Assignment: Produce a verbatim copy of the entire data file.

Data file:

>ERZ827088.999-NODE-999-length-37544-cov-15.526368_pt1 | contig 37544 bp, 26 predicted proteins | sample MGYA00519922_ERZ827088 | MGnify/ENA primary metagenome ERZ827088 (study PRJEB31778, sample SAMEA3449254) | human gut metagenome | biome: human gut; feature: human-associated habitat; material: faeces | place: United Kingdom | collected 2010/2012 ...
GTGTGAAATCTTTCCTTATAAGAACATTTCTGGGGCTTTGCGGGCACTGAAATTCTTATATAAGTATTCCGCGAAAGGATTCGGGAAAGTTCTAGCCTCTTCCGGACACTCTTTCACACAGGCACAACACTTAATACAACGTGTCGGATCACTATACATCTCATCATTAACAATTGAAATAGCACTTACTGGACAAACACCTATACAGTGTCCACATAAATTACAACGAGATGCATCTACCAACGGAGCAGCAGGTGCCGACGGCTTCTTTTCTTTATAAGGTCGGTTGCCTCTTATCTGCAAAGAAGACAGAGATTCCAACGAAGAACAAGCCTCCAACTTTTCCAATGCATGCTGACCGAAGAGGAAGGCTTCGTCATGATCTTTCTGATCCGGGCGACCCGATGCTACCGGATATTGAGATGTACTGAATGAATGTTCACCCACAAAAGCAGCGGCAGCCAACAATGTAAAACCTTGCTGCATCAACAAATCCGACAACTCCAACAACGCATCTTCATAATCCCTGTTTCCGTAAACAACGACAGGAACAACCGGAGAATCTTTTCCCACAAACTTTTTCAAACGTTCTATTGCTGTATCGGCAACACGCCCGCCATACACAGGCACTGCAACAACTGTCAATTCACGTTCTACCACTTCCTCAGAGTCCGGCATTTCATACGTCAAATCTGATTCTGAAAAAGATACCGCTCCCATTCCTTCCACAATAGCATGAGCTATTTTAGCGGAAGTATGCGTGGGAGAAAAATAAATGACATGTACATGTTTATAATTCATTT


>ERZ827088.999-NODE-999-length-37544-cov-15.526368_pt1 | contig 37544 bp, 26 predicted proteins | sample MGYA00519922_ERZ827088 | MGnify/ENA primary metagenome ERZ827088 (study PRJEB31778, sample SAMEA3449254) | human gut metagenome | biome: human gut; feature: human-associated habitat; material: faeces | place: United Kingdom | collected 2010/2012 ...
GTGTGAAATCTTTCCTTATAAGAACATTTCTGGGGCTTTGCGGGCACTGAAATTCTTATATAAGTATTCCGCGAAAGGATTCGGGAAAGTTCTAGCCTCTTCCGGACACTCTTTCACACAGGCACAACACTTAATACAACGTGTCGGATCACTATACATCTCATCATTAACAATTGAAATAGCACTTACTGGACAAACACCTATACAGTGTCCACATAAATTACAACGAGATGCATCTACCAACGGAGCAGCAGGTGCCGACGGCTTCTTTTCTTTATAAGGTCGGTTGCCTCTTATCTGCAAAGAAGACAGAGATTCCAACGAAGAACAAGCCTCCAACTTTTCCAATGCATGCTGACCGAAGAGGAAGGCTTCGTCATGATCTTTCTGATCCGGGCGACCCGATGCTACCGGATATTGAGATGTACTGAATGAATGTTCACCCACAAAAGCAGCGGCAGCCAACAATGTAAAACCTTGCTGCATCAACAAATCCGACAACTCCAACAACGCATCTTCATAATCCCTGTTTCCGTAAACAACGACAGGAACAACCGGAGAATCTTTTCCCACAAACTTTTTCAAACGTTCTATTGCTGTATCGGCAACACGCCCGCCATACACAGGCACTGCAACAACTGTCAATTCACGTTCTACCACTTCCTCAGAGTCCGGCATTTCATACGTCAAATCTGATTCTGAAAAAGATACCGCTCCCATTCCTTCCACAATAGCATGAGCTATTTTAGCGGAAGTATGCGTGGGAGAAAAATAAATGACATGTACATGTTTATAATTCATTT